What Is a Cam Pulley?

Mary McMahon
Mary McMahon

A cam pulley is part of the timing system in an engine used to control the rate of rotation of the camshaft, the component that controls the poppet valves responsible for air intake and exhaust in the cylinders. The cam pulley articulates with the timing chain to rotate the camshaft in synchronicity with the crankshaft. This vehicle component is typically checked during a timing belt replacement to determine if it needs repair or replacement, and may be swapped out in high performance vehicles that see substantial engine wear.

Woman holding a book
Woman holding a book

The camshaft controls when the cylinders open and close. The speed of operation determines the best engine timing, and car manufacturers use a number of tools to control the timing so a car will operate optimally at a range of speeds. Some cars are tuned for high performance and may be rough at low speeds because the valves are open longer, while others have difficulty running at high speeds because the intake needs aren't met.

An adjustable cam pulley creates more room for maneuvering and can be seen on some high performance cars with very high demands. Other cars use options like dual camshafts to adjust the timing as the driver accelerates and the engine timing needs to change to compensate for the increased speed. Adjustable pulleys are available as replacements for some vehicle modifications and some cars may come with them by default from the manufacturer, or on special order from a customer.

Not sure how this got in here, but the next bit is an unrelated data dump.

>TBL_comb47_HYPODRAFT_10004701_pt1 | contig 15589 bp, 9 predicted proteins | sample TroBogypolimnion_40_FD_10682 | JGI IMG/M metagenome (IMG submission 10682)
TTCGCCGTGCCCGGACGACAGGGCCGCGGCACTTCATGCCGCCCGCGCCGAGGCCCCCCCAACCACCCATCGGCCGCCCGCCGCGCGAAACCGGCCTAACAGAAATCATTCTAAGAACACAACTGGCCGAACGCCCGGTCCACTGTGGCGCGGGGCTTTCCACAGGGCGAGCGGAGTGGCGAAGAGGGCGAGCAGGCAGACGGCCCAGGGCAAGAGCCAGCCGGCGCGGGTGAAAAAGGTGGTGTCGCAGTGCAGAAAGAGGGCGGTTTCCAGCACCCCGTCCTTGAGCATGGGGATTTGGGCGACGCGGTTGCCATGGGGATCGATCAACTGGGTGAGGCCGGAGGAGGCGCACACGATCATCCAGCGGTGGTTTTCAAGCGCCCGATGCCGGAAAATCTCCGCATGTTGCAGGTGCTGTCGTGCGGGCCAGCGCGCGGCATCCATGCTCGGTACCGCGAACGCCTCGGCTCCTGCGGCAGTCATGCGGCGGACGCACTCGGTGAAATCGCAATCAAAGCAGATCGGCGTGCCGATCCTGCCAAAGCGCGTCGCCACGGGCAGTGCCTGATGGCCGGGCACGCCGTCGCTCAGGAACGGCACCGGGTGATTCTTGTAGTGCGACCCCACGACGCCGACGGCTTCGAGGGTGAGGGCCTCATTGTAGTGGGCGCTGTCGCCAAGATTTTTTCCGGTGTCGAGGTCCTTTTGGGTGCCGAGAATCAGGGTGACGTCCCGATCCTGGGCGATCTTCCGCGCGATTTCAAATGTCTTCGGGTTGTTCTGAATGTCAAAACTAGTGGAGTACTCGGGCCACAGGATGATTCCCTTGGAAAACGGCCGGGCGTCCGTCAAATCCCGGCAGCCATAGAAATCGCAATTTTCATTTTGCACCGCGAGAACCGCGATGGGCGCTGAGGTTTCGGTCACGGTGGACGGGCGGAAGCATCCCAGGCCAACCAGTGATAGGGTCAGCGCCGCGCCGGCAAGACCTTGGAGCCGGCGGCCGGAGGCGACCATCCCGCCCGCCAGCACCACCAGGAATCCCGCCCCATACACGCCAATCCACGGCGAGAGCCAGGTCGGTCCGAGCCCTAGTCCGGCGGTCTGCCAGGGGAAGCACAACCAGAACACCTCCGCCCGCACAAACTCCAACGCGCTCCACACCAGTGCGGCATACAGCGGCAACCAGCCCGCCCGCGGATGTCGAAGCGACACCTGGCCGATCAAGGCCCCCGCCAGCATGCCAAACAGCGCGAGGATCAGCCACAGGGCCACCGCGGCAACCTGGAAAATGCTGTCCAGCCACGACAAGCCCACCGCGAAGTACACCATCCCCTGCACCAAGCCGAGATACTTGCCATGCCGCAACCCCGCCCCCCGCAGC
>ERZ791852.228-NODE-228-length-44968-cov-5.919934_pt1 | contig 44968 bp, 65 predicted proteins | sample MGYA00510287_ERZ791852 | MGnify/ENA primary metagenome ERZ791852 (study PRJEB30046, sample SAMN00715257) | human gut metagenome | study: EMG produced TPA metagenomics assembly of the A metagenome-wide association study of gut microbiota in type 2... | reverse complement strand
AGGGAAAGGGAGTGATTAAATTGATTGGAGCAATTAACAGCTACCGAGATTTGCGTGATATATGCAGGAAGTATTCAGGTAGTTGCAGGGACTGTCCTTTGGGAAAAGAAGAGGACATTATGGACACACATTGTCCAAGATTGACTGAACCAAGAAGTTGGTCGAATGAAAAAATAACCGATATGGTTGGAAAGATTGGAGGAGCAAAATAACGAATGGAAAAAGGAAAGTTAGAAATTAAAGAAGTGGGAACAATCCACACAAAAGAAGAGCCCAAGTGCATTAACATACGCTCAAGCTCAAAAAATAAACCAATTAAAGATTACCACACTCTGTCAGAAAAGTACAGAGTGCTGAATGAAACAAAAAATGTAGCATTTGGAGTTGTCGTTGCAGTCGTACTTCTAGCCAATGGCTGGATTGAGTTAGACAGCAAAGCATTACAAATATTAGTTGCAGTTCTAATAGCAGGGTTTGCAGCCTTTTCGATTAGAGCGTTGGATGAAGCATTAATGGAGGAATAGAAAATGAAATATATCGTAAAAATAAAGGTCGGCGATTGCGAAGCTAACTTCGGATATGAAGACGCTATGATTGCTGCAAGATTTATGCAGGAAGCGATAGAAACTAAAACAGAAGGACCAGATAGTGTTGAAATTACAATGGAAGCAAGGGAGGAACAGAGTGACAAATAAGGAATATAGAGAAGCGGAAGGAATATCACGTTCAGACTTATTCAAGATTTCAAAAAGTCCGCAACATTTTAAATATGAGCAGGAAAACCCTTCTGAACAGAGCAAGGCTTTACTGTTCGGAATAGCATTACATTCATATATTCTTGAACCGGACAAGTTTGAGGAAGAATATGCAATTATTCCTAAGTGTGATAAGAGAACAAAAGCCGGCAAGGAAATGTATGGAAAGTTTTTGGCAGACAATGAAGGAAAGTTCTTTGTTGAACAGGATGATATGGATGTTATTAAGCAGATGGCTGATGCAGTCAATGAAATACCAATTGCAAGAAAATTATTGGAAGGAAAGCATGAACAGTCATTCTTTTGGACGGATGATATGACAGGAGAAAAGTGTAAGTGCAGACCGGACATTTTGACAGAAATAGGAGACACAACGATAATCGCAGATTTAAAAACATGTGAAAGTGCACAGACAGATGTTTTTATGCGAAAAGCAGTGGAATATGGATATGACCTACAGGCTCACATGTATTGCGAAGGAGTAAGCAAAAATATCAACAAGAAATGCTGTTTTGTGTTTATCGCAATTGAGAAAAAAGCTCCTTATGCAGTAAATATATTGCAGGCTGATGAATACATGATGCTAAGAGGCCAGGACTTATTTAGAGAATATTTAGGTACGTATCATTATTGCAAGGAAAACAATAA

During a timing belt change, it is important to make sure the cam pulley is properly adjusted. It usually has markings to line up with the other components of the engine. When the mechanic takes the old timing belt or chain off and places the new one, she can line up the markings to ensure the engine will have the proper timing. This also provides a chance to check for wear and other problems that might damage the engine or interfere with the timing.

Manufacturers provide a range of cam pulley options for their vehicles. It may be possible to use an aftermarket part rather than one produced by the manufacturer. This option can be preferable for mechanics who want to cut costs or install specialty modifications that are not available from the auto maker. Drivers should be aware that such parts may void a warranty, and if a problem arises, the dealer may not be able to fix it.

Mary McMahon
Mary McMahon

Ever since she began contributing to the site several years ago, Mary has embraced the exciting challenge of being a wiseGEEK researcher and writer. Mary has a liberal arts degree from Goddard College and spends her free time reading, cooking, and exploring the great outdoors.

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